Should the women's U.S. soccer team players be paid the same as the men’s?


Fact Box

  • The popularity and success of women's soccer in the US is due to President Richard Nixon's passing of Title IX on June 23, 1972, which granted 'equality of educational opportunities between the genders.' 
  • Statista reports that, as of August 2023, the US Women's National Team (USWNT) is the number-one leading women's national soccer team worldwide.
  • The US Women's National Team (USWNT) played its first game in Italy in August 1985. 
  • A 2019 The Hill-HarrisX survey revealed that 73% of respondents said 'the women's soccer team deserves the same pay as the men's team,' while 17% indicated they should be paid more.

Veronica (No)

Popularity, which generates revenue, plays a role in pay. Many jobs pay based on generated revenue. It's called merit-based pay. It's exceedingly common and not at all unfair. 

While the women's team has outperformed the men's team in recent seasons, the women's team has generated less revenue than the men's team. The women's team brought in $101.3 million over ten years and 238 games versus $185.7 million generated by the men's team over the same timeframe and 191 games.

The women's team refused a comparable pay-to-play scale like the men's team in favor of one that fit the team's preferences. Men's players are paid out only if they play and only on bonuses and prize money. The women's agreement, however, includes a $100,000 base salary for all players, whether or not they play, and includes benefits like medical, dental, and retirement plans.

Not including benefits, the women's team is paid MORE than the men's team since salary and bonuses amounted to $34.1 million for the women's team versus $26.4 million for the men's team. This equal base salary for all women's players inflates the overall cost of the team's payroll. If it were increased to match the men's team players who actually play, the payroll discrepancy would be astronomical in favor of the women's team, even though they don't generate as much revenue and also receive costly benefits.

Finally, both teams are paid based on contracts that are union-negotiated during collective bargaining. If either team has an issue with their current pay model, they should take up this with their union, not the courts.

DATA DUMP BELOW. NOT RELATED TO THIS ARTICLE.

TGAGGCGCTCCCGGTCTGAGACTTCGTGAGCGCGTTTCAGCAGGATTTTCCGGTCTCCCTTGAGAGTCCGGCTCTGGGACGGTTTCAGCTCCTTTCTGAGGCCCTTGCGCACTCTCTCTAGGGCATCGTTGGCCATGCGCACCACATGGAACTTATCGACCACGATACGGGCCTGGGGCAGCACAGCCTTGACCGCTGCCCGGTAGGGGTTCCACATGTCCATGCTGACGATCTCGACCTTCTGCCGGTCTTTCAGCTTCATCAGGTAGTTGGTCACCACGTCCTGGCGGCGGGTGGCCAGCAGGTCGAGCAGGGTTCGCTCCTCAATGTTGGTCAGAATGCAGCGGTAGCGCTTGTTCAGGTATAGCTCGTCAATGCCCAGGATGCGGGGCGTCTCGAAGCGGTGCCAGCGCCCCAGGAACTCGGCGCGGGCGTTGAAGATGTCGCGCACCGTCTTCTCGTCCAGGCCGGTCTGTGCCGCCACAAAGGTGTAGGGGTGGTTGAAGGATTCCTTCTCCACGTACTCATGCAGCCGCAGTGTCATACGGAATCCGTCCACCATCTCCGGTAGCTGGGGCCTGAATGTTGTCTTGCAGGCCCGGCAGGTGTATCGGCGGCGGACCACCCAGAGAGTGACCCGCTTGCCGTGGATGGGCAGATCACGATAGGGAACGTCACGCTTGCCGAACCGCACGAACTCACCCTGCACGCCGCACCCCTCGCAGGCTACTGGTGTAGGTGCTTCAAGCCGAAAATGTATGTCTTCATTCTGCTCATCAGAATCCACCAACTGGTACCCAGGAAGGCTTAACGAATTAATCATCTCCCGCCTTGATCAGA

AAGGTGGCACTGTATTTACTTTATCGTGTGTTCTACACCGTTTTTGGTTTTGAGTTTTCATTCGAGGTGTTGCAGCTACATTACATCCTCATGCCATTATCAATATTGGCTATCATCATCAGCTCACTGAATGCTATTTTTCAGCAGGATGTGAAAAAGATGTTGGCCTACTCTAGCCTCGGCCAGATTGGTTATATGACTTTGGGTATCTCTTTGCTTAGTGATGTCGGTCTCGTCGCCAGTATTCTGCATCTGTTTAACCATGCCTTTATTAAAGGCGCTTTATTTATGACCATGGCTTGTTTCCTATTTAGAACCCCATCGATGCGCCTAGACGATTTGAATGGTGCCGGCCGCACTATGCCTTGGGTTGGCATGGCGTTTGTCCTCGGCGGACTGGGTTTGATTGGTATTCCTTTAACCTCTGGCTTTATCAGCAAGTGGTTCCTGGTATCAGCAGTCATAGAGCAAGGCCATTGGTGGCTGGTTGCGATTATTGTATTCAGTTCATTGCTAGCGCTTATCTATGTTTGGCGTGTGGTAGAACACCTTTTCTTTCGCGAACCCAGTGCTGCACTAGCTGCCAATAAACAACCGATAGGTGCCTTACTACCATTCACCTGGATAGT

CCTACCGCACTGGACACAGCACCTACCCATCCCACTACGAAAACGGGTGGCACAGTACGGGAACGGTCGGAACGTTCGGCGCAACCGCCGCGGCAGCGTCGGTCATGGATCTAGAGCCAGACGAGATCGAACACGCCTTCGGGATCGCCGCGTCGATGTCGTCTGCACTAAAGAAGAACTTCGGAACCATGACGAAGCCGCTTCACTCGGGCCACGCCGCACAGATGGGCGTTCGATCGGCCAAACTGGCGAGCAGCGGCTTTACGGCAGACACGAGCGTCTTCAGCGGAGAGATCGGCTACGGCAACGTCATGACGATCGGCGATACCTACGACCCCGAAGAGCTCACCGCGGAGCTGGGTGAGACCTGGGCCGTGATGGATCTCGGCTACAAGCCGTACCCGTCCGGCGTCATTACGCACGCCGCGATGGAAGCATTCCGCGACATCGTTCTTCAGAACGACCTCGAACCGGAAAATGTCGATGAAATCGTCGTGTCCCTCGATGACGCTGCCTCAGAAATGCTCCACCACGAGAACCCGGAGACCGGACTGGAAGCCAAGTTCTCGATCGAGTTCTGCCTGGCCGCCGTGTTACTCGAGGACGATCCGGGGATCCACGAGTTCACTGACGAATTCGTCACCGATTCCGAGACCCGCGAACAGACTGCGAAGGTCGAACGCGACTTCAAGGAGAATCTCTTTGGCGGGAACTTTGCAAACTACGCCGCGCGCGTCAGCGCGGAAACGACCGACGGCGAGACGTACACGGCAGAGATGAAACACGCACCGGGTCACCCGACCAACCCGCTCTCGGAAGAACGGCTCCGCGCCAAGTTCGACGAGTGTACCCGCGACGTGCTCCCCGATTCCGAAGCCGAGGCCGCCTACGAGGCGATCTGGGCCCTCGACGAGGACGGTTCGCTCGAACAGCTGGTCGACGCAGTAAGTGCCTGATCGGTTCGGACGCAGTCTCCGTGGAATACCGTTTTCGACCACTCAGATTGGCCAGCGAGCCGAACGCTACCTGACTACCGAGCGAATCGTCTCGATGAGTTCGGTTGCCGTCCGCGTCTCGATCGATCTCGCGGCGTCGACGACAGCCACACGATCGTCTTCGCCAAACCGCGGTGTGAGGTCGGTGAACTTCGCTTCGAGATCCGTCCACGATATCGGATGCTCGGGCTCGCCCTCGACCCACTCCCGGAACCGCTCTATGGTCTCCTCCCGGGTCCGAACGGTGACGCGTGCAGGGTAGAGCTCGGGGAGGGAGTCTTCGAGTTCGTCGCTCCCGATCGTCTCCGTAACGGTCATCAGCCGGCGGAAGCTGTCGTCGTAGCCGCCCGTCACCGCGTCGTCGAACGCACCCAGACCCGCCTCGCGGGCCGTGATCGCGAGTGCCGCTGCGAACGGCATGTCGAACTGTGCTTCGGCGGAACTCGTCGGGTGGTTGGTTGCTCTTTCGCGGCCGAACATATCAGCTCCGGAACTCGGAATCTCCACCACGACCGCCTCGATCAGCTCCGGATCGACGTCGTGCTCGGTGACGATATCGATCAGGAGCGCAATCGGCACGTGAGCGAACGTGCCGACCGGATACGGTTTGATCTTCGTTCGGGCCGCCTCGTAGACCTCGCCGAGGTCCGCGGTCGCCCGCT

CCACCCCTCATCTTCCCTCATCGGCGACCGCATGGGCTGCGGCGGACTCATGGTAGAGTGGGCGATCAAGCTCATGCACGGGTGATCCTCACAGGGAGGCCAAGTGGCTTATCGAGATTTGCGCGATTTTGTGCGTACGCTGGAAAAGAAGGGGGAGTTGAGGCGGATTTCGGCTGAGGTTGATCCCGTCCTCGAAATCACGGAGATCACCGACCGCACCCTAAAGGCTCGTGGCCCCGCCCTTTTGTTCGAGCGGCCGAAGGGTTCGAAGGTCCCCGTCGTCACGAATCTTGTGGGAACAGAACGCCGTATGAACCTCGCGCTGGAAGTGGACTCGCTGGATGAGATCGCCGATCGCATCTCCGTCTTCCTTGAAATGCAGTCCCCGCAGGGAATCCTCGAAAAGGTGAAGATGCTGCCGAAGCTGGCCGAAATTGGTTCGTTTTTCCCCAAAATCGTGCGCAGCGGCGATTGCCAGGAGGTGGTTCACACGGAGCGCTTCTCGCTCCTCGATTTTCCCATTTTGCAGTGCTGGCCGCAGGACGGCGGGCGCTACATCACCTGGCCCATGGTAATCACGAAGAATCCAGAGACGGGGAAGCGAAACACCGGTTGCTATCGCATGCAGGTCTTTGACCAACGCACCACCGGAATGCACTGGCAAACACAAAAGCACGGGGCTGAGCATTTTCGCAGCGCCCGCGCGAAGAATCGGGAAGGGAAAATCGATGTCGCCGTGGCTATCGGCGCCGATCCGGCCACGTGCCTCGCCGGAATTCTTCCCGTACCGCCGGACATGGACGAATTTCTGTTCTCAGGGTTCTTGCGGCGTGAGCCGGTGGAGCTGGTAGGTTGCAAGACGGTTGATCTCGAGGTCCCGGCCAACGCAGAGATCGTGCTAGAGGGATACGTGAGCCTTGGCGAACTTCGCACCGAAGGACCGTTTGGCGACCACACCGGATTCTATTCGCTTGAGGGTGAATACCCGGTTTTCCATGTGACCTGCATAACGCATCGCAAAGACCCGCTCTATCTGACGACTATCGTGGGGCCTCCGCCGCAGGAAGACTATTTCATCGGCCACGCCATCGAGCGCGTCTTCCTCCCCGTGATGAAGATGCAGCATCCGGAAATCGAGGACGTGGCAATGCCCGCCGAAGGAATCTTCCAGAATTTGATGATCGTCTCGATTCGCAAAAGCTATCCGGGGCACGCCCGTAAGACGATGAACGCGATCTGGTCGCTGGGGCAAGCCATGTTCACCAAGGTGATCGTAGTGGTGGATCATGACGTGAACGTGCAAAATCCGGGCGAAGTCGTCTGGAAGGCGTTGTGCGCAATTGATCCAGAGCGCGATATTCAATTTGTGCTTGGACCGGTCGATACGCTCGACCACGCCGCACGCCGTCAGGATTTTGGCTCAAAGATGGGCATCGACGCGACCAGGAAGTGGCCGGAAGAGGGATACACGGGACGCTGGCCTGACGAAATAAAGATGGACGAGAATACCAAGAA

Tyler (Yes)

Generating more financial revenue than the men's US soccer team, the women's team deserves to be paid equally if not more than the men's. The Wall Street Journal reported that through 2016-2018, the US women's soccer team (USWNT) raised $50.8 million, while the men's team (USMNT) brought in $49.9 million. However, a lawsuit filed by the USWNT alleged that if both teams participated in an equal-length season, the men's team would receive salaries of $150,000 more per player than the women's team. CNBC reported that the USWNT's 2019 World Cup victory received approximately three million more viewers than the men's World Cup in 2018. From a marketing perspective, the USWNT's merchandise is much more lucrative. The 2019 USWNT home jersey was the highest-selling soccer jersey in the United States - men included.

The USWNT's financial triumphs over the men's team can be correlated to the women's team's far superior performances in recent competition. The USWNT team has won four World Cup trophies in the past 30 years, most recently in 2019. On the contrary, the men's team failed to qualify for competition in the recent 2018 World Cup. While the USWNT has won half of the World Cup tournaments they have competed in, the men's team has yet to place in the tournament since 1930.

The US women's national soccer team's performance in recent World Cup tournaments and financial dominance over the men's team prove that they are being paid unfairly.

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